Correspondent Christophe Strobbe alerts me to this post by Neal Whitman of Literal-Minded, about constructions like “others were attempted to be killed” with “its passive marking on both the matrix verb (was attempted) and the embedded infinitive (to be killed)—something that makes less sense the more you try to parse it like any other passive, but which sounds pretty natural if you just go with it.” He quotes a bunch of examples he’s found online (“I am attempted to be hacked,” “payment must be received before the item is begun to be made,” “If any terms or conditions are failed to be followed,” and so on) and says “I’ve gotten so used to reading double passives by now that the above examples all sound pretty good to me.” In a follow-up post he quotes the American Heritage Book of English Usage:
You may sometimes find it desirable to conjoin a passive verb form with a passive infinitive, as in The building is scheduled to be demolished next week and The piece was originally intended to be played on the harpsichord. These sentences are perfectly acceptable. But it’s easy for things to go wrong in these double passive constructions…. [D]ouble passives often sound ungrammatical, as this example shows: The fall in the value of the Yen was attempted to be stopped by the Central Bank. How can you tell an acceptable double passive from an unacceptable one? If you can change the first verb into an active one, making the original subject its object, while keeping the passive infinitive, the original sentence is acceptable. Thus you can say The city has scheduled the building to be demolished next week and The composer originally intended the piece to be played on the harpsichord. But you cannot make similar changes in the other sentence. You cannot say The Central Bank attempted the fall in the value of the Yen to be stopped.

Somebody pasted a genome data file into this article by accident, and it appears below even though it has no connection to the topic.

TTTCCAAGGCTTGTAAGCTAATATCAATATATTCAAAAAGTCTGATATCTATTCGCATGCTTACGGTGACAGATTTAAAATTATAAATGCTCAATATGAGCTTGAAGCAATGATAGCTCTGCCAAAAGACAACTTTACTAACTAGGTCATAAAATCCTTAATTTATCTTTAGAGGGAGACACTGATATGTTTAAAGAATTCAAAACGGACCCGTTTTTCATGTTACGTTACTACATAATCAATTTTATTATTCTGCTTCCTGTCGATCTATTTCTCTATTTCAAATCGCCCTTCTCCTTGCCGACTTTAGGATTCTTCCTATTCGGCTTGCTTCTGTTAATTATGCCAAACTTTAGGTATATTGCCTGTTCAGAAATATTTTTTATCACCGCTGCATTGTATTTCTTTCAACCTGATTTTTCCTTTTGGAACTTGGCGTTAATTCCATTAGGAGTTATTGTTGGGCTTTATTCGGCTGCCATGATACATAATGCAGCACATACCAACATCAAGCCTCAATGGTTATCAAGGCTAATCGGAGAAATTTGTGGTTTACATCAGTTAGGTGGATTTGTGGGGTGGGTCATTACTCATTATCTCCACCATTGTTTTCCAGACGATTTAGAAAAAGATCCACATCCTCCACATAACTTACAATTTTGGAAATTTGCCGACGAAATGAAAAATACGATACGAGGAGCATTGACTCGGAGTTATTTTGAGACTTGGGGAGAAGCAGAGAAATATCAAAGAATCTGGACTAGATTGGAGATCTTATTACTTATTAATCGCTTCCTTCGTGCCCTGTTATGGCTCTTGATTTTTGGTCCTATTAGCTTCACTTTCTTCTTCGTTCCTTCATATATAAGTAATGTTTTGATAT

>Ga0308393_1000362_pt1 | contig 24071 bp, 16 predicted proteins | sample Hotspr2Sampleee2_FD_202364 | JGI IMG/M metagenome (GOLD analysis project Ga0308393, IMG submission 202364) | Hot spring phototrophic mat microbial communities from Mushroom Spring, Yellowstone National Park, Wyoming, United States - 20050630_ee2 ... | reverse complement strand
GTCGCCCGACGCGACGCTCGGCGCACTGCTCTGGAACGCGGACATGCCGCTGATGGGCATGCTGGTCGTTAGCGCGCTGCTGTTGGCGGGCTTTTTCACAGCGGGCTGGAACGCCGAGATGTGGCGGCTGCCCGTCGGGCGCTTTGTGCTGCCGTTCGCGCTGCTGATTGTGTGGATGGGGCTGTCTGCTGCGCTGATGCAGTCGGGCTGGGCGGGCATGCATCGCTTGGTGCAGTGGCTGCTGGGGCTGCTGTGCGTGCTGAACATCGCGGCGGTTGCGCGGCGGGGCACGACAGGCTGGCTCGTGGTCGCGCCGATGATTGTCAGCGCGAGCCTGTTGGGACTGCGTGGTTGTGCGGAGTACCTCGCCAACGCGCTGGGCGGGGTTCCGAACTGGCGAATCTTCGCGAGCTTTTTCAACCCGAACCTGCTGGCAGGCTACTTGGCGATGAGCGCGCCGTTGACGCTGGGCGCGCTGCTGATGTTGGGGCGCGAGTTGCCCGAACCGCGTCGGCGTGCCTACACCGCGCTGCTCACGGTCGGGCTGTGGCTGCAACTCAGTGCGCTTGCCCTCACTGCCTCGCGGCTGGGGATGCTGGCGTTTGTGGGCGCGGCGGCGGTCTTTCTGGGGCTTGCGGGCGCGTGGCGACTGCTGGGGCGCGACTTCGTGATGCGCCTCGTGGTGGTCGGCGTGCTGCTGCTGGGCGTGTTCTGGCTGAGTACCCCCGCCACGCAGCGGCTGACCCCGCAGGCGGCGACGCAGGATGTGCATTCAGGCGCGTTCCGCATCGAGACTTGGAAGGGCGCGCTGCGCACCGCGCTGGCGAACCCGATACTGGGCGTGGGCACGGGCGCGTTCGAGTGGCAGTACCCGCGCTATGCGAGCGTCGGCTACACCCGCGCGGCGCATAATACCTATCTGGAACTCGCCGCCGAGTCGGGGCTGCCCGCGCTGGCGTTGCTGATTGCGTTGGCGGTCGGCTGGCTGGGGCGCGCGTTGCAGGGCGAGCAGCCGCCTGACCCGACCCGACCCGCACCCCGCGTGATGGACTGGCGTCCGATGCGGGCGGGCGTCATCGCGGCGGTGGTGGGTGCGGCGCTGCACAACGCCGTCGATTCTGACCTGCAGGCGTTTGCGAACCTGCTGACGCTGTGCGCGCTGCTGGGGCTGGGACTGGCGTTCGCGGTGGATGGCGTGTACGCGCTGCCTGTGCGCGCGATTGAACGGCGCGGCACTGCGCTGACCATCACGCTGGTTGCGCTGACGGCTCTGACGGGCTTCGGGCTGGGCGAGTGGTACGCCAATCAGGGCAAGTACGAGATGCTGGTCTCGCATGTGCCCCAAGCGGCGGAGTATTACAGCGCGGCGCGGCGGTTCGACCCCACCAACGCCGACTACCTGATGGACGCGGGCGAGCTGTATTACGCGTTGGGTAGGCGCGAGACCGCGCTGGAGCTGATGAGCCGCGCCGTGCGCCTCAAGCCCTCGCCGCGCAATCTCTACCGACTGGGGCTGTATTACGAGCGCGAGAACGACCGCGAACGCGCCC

He has a draft paper (pdf) on the subject; I haven’t had time to read it, but the conclusion begins: “Though scarcely analyzed in the linguistics literature, the English double passive double passive is well attested, has existed since at least the late 1700s, and is the most succinct option for allowing the patient of an embedded infinitive to be used as the main subject in a sentence.” This is interesting stuff, and I’m surprised Language Log hasn’t discussed it (unless I’ve missed it).
Christophe adds: “I found examples in French, but not (yet) in German, and only one in my native language, Dutch. I wonder if you are familiar with this construction. I’m sure you and your readers could find examples in other languages where it exists.” Any takers?